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A Nov. 21, 2019, file photo shows a building in an industrial park in Montreal, where it is believed children attend a school run by a religious group.Graham Hughes/The Canadian Press

Leaders of a fringe Quebec religious group pleaded not guilty to contempt of court Wednesday as the provincial government continued its legal battle to establish whether members’ children are receiving a proper education.

Four members of the Mission de l’Esprit-Saint were present in a Montreal courtroom as their lawyer entered the plea in relation to two injunctions dated Nov. 6 and 18, which ordered them to provide the information to the Education Department.

The men did not speak during the brief appearance and did not address reporters afterwards. The case returns to court in February.

The Mission de l’Esprit-Saint was founded in 1913 by Eugene Richer, a former Montreal policeman also known as Lafleche. Recent estimates suggest the group has several hundred members in the province, many of them given names that honour the group’s founder, such as Eugenie, Richere and Flechette.

A judge had ordered the group to turn over the names and contact information for all children between the ages of six and 16, citing concerns that they’re not being properly educated.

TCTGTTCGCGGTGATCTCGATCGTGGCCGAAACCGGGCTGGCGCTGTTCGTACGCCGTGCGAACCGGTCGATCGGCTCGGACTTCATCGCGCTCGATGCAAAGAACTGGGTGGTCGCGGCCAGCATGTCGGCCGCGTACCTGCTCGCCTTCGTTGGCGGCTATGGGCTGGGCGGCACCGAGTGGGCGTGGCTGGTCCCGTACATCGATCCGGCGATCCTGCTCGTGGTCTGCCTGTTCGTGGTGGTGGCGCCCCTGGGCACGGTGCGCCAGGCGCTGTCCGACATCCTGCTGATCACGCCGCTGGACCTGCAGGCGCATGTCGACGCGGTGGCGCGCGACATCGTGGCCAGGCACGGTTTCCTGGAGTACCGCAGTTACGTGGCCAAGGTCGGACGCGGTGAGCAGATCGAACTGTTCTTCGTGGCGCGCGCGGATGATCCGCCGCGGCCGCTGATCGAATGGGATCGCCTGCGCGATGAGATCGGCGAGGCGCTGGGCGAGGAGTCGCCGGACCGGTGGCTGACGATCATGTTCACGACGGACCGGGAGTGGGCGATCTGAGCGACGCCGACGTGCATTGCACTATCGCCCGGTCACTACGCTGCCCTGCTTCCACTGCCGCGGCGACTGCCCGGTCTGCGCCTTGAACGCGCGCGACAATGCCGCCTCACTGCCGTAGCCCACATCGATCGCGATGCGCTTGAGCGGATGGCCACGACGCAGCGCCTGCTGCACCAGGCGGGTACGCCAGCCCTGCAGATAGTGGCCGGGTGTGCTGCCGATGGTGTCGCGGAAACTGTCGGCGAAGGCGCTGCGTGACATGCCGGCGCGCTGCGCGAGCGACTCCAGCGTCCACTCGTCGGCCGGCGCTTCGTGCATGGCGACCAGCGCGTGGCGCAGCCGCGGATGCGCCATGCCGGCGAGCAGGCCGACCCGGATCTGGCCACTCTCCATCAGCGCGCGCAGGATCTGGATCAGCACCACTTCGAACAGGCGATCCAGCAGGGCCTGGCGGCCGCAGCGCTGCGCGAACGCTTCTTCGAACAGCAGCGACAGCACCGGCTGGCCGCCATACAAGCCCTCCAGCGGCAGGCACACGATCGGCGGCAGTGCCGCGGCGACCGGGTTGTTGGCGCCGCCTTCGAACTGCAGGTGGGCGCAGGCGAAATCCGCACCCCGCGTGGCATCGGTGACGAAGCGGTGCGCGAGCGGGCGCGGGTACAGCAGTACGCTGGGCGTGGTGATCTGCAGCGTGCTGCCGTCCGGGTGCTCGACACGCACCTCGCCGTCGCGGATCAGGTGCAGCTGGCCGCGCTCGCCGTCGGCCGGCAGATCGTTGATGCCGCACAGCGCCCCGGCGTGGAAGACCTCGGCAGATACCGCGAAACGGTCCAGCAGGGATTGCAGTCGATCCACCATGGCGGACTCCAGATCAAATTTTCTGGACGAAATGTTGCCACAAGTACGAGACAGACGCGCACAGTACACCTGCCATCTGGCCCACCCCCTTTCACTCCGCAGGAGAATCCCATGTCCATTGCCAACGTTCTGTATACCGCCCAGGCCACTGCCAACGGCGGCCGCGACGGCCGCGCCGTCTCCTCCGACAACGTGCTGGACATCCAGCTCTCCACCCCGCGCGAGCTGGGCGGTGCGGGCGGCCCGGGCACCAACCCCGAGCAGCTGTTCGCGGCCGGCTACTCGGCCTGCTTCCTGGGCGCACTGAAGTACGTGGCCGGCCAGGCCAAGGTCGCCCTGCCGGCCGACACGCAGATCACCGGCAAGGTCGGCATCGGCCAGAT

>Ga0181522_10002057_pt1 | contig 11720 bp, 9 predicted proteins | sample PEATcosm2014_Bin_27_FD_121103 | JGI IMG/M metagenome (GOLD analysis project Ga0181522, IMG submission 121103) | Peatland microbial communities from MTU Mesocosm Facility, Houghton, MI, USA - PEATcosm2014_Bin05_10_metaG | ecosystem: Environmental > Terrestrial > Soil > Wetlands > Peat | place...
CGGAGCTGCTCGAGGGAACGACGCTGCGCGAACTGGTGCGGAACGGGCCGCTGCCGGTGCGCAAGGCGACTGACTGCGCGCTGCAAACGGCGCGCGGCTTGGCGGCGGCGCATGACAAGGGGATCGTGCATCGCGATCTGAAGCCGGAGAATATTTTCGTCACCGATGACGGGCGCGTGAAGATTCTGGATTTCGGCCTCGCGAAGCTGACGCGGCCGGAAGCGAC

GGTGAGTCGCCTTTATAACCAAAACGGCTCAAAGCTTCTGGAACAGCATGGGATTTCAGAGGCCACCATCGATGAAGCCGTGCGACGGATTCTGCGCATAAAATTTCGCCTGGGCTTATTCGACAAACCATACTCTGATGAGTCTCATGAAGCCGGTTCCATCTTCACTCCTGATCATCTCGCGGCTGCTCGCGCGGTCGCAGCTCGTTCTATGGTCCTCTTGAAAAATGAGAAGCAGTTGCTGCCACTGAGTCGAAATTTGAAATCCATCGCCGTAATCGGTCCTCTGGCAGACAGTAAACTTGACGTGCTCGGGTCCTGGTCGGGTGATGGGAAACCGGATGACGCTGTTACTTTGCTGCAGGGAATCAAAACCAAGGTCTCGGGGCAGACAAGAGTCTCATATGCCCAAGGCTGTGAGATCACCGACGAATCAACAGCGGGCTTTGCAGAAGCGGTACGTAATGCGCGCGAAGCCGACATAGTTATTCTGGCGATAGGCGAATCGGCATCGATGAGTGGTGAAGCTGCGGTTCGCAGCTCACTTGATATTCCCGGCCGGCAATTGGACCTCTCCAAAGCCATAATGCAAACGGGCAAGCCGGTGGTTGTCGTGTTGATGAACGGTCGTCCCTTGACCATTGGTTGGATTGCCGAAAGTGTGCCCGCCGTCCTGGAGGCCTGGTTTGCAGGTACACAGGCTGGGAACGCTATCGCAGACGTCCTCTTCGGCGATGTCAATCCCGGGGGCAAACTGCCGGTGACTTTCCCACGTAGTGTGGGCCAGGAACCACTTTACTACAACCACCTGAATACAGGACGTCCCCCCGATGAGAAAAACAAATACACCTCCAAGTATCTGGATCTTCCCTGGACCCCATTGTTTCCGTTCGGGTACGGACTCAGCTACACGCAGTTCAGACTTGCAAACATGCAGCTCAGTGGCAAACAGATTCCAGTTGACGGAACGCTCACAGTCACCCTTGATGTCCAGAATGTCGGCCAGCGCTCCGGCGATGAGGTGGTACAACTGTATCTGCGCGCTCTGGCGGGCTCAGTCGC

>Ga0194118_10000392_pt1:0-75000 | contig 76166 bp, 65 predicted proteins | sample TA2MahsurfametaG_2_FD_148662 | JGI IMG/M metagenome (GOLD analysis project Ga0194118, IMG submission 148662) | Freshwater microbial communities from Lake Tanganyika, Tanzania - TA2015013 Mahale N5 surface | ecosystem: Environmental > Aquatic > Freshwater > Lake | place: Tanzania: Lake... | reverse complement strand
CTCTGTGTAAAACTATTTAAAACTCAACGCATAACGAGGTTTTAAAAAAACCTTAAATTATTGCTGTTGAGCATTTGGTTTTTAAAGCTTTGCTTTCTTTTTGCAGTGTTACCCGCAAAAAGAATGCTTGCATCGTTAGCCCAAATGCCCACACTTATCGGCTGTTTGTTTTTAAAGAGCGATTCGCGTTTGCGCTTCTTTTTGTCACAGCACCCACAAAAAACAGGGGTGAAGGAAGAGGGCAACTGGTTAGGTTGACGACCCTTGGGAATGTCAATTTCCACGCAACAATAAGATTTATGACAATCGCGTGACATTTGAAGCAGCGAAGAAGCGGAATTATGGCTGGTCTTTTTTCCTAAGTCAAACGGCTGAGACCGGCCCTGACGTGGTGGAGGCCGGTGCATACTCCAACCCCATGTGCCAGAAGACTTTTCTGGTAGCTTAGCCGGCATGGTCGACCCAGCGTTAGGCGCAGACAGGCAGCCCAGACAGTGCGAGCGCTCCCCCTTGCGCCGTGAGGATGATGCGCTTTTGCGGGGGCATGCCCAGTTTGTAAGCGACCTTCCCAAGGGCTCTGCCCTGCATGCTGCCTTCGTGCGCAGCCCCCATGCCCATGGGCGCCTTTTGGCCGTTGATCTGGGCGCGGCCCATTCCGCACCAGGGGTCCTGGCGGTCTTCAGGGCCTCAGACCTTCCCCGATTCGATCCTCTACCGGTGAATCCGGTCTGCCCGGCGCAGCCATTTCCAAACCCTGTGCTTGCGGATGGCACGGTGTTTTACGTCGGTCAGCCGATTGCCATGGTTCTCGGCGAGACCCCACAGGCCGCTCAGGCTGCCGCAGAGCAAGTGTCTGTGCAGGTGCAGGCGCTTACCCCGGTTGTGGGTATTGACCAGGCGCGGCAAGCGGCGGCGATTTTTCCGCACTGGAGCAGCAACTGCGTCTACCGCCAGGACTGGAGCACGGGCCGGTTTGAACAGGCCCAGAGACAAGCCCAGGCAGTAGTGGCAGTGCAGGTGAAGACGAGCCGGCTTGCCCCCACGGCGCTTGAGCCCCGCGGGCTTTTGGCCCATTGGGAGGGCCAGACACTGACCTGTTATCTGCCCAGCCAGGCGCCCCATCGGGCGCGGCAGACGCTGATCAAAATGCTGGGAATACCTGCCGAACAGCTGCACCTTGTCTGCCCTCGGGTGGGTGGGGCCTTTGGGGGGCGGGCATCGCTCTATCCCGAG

Inspectors from the Education Department visited a building owned by the group’s Montreal chapter twice this fall following a news report by TVA that suggested it was operating schools on its premises.

On a first visit in September, they found desks, classrooms and school supplies, according to court documents. The inspectors also found evidence that while some of the group’s children were home-schooled or attended public schools, others did not appear to be enrolled in any official educational institution.

The group sought permission to appeal the injunctions, saying they violate the group’s privacy and freedom of religion. In court filings, they also denied allegations that they are running an illegal school.

“The group maintains that no child is educated there, and the location and other facilities are used only for religious education on the weekends,” read a Quebec Court of Appeal decision Tuesday.

Justice Benoit Moore denied the group’s request to appeal, saying that he was not convinced the mission’s claims of harm outweigh the public interest in having the case proceed.

Several former members of the secretive group have spoken to the media, alleging it encourages girls to get married as young as 14 and provides little proper education.

A woman who left the Mission de l’Esprit-Saint nine years ago told The Canadian Press last week that at the time she attended school, children were taught no subjects other than French, math and a little English. Christelle Berube said girls were expected to leave school in their early teens to focus on marriage and raising children.

Another former member told TVA she was taught the Earth is not round and other planets don’t exist.

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